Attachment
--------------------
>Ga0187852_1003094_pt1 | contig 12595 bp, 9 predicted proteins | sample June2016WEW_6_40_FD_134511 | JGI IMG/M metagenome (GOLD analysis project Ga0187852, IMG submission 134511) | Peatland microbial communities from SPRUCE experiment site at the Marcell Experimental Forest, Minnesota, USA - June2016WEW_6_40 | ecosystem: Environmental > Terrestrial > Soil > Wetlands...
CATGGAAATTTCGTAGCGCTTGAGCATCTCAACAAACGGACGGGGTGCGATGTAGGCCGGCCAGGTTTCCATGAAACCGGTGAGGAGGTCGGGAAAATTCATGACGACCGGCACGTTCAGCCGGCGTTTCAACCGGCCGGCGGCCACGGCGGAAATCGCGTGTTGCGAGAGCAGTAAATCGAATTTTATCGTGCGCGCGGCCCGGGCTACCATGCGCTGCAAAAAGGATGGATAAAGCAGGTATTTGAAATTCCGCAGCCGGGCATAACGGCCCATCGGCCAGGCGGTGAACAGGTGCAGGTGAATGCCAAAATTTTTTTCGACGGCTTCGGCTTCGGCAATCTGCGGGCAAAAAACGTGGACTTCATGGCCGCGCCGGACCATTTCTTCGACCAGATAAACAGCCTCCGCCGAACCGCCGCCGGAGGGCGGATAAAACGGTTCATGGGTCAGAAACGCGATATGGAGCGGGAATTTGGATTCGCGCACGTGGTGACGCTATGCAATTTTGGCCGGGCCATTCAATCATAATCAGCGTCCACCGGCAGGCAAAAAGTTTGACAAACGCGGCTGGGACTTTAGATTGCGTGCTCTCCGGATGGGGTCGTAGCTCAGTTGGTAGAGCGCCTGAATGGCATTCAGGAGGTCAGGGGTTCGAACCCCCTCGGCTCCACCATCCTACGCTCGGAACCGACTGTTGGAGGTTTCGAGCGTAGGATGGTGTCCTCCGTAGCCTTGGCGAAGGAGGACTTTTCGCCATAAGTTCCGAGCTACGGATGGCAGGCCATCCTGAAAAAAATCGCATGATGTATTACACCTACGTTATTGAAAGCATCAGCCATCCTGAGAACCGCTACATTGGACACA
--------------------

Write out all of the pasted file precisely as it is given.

>Ga0187852_1003094_pt1 | contig 12595 bp, 9 predicted proteins | sample June2016WEW_6_40_FD_134511 | JGI IMG/M metagenome (GOLD analysis project Ga0187852, IMG submission 134511) | Peatland microbial communities from SPRUCE experiment site at the Marcell Experimental Forest, Minnesota, USA - June2016WEW_6_40 | ecosystem: Environmental > Terrestrial > Soil > Wetlands...
CATGGAAATTTCGTAGCGCTTGAGCATCTCAACAAACGGACGGGGTGCGATGTAGGCCGGCCAGGTTTCCATGAAACCGGTGAGGAGGTCGGGAAAATTCATGACGACCGGCACGTTCAGCCGGCGTTTCAACCGGCCGGCGGCCACGGCGGAAATCGCGTGTTGCGAGAGCAGTAAATCGAATTTTATCGTGCGCGCGGCCCGGGCTACCATGCGCTGCAAAAAGGATGGATAAAGCAGGTATTTGAAATTCCGCAGCCGGGCATAACGGCCCATCGGCCAGGCGGTGAACAGGTGCAGGTGAATGCCAAAATTTTTTTCGACGGCTTCGGCTTCGGCAATCTGCGGGCAAAAAACGTGGACTTCATGGCCGCGCCGGACCATTTCTTCGACCAGATAAACAGCCTCCGCCGAACCGCCGCCGGAGGGCGGATAAAACGGTTCATGGGTCAGAAACGCGATATGGAGCGGGAATTTGGATTCGCGCACGTGGTGACGCTATGCAATTTTGGCCGGGCCATTCAATCATAATCAGCGTCCACCGGCAGGCAAAAAGTTTGACAAACGCGGCTGGGACTTTAGATTGCGTGCTCTCCGGATGGGGTCGTAGCTCAGTTGGTAGAGCGCCTGAATGGCATTCAGGAGGTCAGGGGTTCGAACCCCCTCGGCTCCACCATCCTACGCTCGGAACCGACTGTTGGAGGTTTCGAGCGTAGGATGGTGTCCTCCGTAGCCTTGGCGAAGGAGGACTTTTCGCCATAAGTTCCGAGCTACGGATGGCAGGCCATCCTGAAAAAAATCGCATGATGTATTACACCTACGTTATTGAAAGCATCAGCCATCCTGAGAACCGCTACATTGGACACA